As you can see in the table, the injury rates for those deemed to fail the test were much higher than for those who passed the test.
This leaves us at a fork in the road. Do we guess whether or not a person is physically capable of performing a job, or do we test him? Statistically speaking, it makes sense to use a physical ability test, but not all tests are created equal and not all jobs warrant a physical ability test.
The ADA, as ruled in Indergard v. Georgia Pacific Corp., requires a test to be given post offer if it meets any one of the seven criteria below (EEOC interpretative guidelines, http://www.eeoc.gov/policy/docs/guidance-inquiries.html).
1. The test is administered by a health care professional.
2. The test is interpreted by a health care professional.
3. The test is designed to reveal an impairment of physical or mental health.
4. The test is invasive (such as involving measurement of blood pressure or heart rate).
5. The test measures an employee's performance of a task or measures his/her physiological response to performing the task.
6. The test normally is given in a medical setting.
7. Medical equipment is used.
The EEOC's guidelines state that just one of items above may be enough to determine that a test or procedure is a medical exam, and therefore needs to be given post-offer.
Post-offer physical ability tests that are considered medical tests for new hires and return to work are both legal and effective for employment selection decisions, so long as the tests are job specific. Be careful, though, not to turn an agility test into a medical examination or use a test as part of a medical exam if it is not job specific.
Agility tests or work simulation tests monitor an employee's ability to perform a job's essential physical requirements, such as lifting or other "job task simulations." But do you really want to administer an agility test? Several issues can arise with this type of test.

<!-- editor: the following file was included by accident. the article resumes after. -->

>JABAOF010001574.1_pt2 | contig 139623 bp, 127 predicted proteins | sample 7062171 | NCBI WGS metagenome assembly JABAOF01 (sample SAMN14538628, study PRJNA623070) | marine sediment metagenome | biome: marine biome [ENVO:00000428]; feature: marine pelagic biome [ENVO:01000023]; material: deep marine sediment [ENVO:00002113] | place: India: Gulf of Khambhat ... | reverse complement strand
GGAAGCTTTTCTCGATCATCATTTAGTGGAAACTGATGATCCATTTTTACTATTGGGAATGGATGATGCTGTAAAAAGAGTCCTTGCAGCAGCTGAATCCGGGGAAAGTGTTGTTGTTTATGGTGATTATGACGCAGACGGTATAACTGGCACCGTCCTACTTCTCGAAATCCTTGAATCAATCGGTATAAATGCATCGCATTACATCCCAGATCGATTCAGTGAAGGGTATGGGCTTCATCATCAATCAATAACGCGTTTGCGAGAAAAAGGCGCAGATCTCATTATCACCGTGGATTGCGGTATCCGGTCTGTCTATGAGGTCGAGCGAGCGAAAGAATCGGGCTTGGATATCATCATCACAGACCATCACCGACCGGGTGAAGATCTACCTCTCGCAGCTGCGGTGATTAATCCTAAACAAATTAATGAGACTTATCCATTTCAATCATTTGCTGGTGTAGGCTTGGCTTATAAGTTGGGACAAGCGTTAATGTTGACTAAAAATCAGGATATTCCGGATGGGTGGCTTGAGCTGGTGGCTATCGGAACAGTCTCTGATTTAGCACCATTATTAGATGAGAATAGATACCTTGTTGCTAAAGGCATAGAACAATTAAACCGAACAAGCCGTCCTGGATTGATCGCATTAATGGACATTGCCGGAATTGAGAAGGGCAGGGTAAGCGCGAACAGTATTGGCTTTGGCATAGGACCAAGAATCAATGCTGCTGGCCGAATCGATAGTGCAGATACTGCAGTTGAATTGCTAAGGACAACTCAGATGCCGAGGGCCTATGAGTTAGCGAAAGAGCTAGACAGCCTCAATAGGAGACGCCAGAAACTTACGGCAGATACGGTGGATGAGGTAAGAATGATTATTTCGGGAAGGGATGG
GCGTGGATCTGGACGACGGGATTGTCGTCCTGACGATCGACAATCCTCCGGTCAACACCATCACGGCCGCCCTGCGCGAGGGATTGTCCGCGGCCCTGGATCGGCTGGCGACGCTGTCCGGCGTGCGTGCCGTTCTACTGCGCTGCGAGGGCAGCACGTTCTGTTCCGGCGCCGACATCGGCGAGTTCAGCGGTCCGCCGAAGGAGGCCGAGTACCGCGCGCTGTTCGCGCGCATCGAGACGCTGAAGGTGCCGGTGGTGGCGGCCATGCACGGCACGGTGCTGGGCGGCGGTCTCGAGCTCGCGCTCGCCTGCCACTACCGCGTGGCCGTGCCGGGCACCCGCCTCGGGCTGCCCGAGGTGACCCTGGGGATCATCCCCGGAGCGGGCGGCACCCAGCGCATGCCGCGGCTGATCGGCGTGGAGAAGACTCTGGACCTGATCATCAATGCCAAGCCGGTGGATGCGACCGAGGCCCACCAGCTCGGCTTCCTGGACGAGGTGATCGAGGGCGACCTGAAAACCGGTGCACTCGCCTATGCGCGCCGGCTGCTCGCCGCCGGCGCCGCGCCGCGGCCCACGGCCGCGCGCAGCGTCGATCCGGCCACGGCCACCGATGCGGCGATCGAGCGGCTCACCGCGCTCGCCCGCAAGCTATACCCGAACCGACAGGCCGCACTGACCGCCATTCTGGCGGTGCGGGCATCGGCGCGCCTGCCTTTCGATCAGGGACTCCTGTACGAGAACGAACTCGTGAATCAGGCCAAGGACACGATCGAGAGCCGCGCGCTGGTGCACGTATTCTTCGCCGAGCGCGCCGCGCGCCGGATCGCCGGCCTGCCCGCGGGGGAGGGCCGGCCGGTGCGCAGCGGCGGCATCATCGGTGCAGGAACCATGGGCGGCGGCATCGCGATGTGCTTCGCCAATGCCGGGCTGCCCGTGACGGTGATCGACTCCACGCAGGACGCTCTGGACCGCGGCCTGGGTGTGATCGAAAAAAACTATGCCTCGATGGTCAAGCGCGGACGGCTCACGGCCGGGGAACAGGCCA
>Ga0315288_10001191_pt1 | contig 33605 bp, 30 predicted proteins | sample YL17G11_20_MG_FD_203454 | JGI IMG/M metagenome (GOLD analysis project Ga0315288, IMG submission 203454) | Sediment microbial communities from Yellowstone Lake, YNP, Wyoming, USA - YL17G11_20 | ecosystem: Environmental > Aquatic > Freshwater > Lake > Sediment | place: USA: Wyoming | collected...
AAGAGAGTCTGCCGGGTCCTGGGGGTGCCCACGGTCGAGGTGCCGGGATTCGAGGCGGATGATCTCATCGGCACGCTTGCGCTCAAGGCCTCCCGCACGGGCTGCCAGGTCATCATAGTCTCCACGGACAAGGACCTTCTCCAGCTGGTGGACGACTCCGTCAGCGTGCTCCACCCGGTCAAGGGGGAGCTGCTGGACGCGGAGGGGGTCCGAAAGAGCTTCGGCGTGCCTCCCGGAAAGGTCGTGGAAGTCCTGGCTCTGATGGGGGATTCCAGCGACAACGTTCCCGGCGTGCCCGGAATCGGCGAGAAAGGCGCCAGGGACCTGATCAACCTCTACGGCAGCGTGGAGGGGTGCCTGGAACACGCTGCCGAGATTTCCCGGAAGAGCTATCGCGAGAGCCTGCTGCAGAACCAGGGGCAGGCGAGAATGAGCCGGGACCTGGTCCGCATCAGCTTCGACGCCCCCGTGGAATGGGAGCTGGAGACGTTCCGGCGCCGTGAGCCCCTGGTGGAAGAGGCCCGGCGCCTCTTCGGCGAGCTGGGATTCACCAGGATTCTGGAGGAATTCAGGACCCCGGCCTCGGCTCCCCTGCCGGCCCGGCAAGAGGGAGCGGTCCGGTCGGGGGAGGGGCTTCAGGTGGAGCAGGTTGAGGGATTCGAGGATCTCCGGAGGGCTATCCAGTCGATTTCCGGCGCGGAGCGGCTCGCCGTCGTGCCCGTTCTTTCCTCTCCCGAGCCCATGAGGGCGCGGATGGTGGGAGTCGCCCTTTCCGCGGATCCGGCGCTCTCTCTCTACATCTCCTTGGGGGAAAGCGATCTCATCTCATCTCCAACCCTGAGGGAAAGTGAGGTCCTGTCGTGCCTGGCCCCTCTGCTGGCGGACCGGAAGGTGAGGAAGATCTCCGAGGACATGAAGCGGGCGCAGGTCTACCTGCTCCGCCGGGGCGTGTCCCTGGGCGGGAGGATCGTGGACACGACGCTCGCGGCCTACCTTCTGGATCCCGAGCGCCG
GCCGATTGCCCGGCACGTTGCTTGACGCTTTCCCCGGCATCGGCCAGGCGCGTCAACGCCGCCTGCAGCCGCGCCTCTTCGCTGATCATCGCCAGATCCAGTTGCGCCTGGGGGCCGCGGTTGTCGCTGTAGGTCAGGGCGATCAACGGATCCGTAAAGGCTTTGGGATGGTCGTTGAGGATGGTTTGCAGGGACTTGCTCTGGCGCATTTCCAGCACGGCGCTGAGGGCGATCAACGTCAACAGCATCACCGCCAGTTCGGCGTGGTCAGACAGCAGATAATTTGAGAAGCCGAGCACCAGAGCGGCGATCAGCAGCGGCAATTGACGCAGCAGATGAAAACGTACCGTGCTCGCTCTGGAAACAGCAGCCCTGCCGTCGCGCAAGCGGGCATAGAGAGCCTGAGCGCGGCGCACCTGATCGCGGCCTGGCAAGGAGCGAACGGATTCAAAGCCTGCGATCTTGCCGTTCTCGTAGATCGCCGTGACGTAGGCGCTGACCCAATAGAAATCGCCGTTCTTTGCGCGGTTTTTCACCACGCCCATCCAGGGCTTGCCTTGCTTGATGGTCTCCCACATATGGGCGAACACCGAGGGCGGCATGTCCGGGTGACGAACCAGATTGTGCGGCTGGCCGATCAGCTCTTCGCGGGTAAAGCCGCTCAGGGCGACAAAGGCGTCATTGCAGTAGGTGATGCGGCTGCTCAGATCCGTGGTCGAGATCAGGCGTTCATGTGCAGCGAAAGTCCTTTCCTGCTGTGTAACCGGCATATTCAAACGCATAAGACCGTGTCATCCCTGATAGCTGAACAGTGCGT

First, is there consistency in test administration? In other words, is every test given in the same manner and scored the same at each location by each test administrator? Health professionals are trained to administer tests in an objective and reliable manner. If the health professional is external to the organization, there is even less potential for bias in test administration and scoring.
Second, when administering a pre-offer agility test or job task simulation, the test administrator cannot ask any medical history questions and cannot take physiological measurements such as heart rate or blood pressure in order to ensure it is safe for this person to take the test. Without such information, the test administrator is "flying blind." Who do you think is liable if a person is injured as a result of your test? Such questions and measurements would deem the test to be a "medical test," though, which would mean it would need to be given post-offer.
Third, you can only observe "job task simulations," such as lifting or walking, etc. Performing these tasks without benefit of taking heart rate or other physiologic information only tells the test administrator whether the person can perform that task one time, not whether the person can perform the task multiple times over an extended period.
In other words, brief job task simulations are often not particularly effective for evaluating an individual's ability to perform a job that has a significant extended energy expenditure requirement. Thus, such tests would not necessarily identify an individual who would not be able to repeatedly perform essential job demands over the course of a shift.
To test for endurance, there would need to be quantification of the requirement of that specific job, and the test would provide an objective assessment of the individual’s ability to sustain the measured requirement over the course of the shift.
So here we are at the crossroads. Do we go on looks alone? Do we use a less effective agility test? Or do you use a validated post-offer physical ability test for the best ROI? The decision is yours.